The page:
A typical aspiring first-time homebuyer could save a down payment three years faster under Senator Elizabeth Warren’s plan to cancel up to $50,000 of student loan debt per person, according to a new analysis of student loan and home price data from Redfin (www.redfin.com), the tech-powered real estate brokerage.
The Redfin analysis looked at a typical potential first-time homebuyer earning the national average salary of $65,879 for the Census Bureau’s 24-44 year old age bracket, with an average of $17,938 in student debt, based on data from Lending Tree. If said potential homebuyer spent 10 percent of her income ($549 per month) on debt repayment at the average 5.8 percent interest rate, it would take 3 years to pay off the student debt. If after paying off her student debt she started saving that 10 percent of her income toward a 20 percent down payment on the national median-priced home ($308,000), it would take a total of 12.3 years to both pay off her student loans and save enough money for the full 20 percent down payment ($61,600), assuming home price and income did not change. Under Sen. Warren’s plan to cancel up to $50,000 in student loan debt, the time it would take to save for a down payment would shrink to 9.4 years.
Nearly 400 graduating seniors at Morehouse College in Atlanta recently had their student loans eliminated as part of a massive graduation gift from billionaire Robert F. Smith. This gift of debt forgiveness could get them into their own home 3.7 years faster than if they’d retained that debt. Based on estimates of $31,833 in average debt per Morehouse graduate and Atlanta’s median income of $66,357 for 24-44 year olds, the graduates could save for a down payment on a median-priced Atlanta home in just 7.3 years, compared to 12.9 years if they had to pay off their student loans on their own before saving for a downpayment.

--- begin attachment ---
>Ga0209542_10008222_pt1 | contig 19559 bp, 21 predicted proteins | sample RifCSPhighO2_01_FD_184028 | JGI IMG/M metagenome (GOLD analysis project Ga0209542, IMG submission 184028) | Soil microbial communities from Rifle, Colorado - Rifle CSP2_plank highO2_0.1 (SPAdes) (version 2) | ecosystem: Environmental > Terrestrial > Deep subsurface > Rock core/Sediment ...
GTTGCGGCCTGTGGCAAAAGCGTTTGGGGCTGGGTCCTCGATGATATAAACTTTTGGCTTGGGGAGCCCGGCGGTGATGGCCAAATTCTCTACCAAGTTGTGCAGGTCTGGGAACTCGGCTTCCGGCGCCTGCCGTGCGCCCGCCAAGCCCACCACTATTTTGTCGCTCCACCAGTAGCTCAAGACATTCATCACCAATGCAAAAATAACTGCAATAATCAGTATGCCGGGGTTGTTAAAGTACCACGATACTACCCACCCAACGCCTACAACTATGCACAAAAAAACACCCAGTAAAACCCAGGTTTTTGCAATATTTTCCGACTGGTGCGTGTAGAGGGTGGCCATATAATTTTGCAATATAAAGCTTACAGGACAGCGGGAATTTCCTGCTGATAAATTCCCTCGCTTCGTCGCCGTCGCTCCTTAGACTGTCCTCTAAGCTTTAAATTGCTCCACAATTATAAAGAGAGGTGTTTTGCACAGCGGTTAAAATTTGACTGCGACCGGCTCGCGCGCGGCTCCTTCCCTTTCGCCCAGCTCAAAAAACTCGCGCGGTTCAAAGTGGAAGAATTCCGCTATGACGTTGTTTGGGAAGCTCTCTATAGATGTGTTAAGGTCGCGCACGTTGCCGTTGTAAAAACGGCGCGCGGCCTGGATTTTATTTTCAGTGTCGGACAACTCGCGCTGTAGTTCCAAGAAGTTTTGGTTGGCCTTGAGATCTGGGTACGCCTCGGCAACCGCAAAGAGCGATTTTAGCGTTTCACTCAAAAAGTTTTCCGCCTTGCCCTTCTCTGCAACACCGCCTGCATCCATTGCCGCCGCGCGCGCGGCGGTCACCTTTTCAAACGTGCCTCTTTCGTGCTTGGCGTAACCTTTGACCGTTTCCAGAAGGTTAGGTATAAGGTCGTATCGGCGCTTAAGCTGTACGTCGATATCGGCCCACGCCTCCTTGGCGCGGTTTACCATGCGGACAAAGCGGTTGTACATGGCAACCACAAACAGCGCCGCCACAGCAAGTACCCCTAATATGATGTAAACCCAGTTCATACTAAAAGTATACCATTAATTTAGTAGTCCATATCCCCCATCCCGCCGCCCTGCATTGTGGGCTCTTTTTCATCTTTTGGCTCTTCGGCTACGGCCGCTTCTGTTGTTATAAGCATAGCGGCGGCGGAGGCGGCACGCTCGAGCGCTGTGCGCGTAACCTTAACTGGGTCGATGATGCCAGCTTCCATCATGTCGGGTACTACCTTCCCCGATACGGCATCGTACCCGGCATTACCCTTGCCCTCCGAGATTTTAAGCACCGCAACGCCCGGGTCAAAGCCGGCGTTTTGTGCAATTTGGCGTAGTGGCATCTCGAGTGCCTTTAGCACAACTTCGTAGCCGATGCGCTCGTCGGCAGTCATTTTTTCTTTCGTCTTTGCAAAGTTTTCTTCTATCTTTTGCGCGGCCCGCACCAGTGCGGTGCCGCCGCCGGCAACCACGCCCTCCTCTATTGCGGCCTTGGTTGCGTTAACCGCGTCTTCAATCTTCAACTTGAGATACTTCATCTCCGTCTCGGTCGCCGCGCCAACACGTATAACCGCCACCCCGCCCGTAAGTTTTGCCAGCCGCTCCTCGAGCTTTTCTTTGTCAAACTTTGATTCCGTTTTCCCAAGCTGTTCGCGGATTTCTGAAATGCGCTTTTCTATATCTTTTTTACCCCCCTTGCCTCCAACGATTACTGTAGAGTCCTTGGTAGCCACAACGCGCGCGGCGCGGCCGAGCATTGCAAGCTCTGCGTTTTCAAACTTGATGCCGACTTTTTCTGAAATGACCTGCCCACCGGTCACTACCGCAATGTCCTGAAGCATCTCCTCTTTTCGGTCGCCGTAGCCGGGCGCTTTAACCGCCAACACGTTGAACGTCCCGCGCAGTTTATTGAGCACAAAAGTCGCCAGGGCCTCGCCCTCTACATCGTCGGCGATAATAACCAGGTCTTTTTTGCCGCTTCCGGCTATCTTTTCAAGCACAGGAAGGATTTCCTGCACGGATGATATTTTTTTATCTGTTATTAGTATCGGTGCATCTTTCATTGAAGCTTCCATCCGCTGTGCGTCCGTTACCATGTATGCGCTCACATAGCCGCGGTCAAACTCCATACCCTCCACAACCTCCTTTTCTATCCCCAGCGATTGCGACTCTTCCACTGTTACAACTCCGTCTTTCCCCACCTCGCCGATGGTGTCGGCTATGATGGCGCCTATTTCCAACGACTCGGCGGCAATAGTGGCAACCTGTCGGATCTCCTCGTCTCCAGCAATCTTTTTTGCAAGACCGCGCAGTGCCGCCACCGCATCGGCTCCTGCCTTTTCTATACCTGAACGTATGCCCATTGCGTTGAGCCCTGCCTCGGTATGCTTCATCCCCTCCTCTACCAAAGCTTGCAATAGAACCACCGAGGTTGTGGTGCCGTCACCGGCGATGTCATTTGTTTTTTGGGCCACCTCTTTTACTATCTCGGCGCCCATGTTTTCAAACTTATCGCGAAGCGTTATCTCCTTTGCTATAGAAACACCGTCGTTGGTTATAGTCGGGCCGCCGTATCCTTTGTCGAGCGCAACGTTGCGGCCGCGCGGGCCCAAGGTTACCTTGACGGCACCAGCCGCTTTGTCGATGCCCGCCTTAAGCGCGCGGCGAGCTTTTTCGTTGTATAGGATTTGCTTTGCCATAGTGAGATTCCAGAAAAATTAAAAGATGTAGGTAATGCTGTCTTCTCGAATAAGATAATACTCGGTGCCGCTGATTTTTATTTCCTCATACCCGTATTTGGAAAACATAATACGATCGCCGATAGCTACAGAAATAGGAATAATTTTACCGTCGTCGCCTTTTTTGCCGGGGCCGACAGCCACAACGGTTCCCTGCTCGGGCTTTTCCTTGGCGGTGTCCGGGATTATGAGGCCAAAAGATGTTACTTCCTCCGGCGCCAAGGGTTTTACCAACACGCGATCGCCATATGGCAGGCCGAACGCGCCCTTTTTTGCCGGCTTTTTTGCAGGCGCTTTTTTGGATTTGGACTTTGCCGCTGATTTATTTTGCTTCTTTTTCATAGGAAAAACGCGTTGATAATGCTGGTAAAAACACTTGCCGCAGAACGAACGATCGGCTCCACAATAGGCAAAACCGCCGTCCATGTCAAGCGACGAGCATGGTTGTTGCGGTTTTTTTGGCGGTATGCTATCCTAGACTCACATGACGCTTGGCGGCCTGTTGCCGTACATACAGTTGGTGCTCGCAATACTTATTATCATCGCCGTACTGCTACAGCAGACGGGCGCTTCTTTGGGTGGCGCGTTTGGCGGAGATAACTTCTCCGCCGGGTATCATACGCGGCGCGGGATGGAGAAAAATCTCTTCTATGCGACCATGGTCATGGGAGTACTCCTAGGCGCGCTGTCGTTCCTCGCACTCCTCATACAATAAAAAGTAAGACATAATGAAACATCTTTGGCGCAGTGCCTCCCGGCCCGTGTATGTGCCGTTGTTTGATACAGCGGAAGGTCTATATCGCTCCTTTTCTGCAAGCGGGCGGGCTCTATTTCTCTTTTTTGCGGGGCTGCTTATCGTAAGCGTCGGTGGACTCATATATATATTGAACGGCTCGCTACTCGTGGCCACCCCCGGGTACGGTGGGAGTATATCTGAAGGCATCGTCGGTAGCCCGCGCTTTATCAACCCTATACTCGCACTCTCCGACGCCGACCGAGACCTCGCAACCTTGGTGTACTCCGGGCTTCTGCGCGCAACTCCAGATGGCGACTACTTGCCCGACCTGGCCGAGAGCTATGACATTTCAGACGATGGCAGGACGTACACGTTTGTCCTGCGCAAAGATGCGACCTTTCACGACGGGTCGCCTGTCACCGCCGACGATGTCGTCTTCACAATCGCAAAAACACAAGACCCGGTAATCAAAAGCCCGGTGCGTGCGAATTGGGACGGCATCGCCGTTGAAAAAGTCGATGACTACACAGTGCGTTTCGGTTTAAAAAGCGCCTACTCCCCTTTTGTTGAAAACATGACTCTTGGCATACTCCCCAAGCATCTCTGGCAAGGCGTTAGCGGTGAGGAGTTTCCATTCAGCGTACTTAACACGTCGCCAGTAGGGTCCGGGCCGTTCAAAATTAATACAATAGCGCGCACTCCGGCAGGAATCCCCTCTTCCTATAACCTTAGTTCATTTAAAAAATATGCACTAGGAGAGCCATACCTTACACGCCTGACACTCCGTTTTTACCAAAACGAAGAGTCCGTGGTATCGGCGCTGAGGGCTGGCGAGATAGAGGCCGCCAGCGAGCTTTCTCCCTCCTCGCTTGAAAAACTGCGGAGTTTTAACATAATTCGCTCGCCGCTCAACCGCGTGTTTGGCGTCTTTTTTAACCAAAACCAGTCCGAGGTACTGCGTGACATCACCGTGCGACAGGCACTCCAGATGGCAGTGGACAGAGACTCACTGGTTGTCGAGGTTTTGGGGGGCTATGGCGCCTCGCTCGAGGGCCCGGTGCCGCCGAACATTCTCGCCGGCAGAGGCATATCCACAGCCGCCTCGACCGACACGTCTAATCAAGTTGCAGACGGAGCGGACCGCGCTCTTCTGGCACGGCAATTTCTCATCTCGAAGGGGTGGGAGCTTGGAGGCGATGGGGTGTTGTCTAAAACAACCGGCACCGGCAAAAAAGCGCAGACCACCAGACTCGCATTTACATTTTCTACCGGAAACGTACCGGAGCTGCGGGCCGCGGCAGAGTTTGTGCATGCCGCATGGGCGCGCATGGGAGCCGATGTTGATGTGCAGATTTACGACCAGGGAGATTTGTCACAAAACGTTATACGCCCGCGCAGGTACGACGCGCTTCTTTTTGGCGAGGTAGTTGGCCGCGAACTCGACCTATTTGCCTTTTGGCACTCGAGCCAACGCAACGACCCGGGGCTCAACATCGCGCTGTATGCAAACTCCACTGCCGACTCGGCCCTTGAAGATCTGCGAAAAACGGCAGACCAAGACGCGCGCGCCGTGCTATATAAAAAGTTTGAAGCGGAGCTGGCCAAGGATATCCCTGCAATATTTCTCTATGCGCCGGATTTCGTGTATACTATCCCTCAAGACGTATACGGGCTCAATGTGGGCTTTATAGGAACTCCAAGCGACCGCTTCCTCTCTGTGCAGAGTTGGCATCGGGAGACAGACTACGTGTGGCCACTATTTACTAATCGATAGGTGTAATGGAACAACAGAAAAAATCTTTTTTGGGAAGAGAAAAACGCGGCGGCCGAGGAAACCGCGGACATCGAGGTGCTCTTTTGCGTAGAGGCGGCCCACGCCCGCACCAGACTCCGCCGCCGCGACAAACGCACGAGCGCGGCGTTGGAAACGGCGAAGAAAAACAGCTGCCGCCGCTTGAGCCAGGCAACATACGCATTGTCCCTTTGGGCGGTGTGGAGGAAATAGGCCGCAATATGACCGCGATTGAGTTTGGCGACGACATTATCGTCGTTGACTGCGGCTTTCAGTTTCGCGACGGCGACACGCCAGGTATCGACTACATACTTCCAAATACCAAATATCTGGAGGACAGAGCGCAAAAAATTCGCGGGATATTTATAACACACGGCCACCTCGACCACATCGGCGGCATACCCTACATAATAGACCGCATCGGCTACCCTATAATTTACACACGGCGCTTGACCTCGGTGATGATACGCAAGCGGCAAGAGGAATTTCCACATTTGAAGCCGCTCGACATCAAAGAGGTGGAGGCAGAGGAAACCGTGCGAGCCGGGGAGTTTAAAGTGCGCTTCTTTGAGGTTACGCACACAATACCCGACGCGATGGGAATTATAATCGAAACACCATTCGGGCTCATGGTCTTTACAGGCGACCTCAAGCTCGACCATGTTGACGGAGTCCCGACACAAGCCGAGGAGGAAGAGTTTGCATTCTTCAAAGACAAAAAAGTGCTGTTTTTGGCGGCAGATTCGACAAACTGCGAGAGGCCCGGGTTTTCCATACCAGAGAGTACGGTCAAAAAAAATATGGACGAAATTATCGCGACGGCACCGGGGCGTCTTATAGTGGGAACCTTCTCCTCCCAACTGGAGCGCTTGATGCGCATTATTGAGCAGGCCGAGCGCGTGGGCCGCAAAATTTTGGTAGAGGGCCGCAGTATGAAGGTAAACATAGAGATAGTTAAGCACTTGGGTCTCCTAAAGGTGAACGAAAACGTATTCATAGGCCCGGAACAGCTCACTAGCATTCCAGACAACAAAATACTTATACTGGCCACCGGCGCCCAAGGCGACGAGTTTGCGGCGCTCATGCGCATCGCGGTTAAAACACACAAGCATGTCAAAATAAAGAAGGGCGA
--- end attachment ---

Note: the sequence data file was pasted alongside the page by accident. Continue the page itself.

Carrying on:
“The idea of taking on a mortgage when you’re still paying off tens of thousands of dollars in student loans is a non-starter for many people,” said Redfin chief economist Daryl Fairweather. “If student debt were eliminated, college grads would be able to start building wealth through homeownership, laying down roots and contributing to their communities years earlier in their lives. An influx of young, educated homeowners could have positive impacts on neighborhoods and society at large. ”
Under Warren’s student debt forgiveness plan, the median 24 to 44-year-old homebuyer in Detroit, where the typical home costs $130,000, could save for a down payment in just 4.2 years—the shortest time in the nation—down from 7.4 years currently.
Metro areas with the highest ratios of student debt to income could see the biggest decrease in the time it takes to save for a down payment, with metros in the South like Memphis (4.3 years quicker), Birmingham (4.0 years quicker), and New Orleans (3.9 years quicker) among those where student-debt laden homebuyers stand to benefit the most.
To read the full report, complete with market-level data and methodology, visit: https://www.redfin.com/blog/elizabeth-warren-student-debt-forgiveness.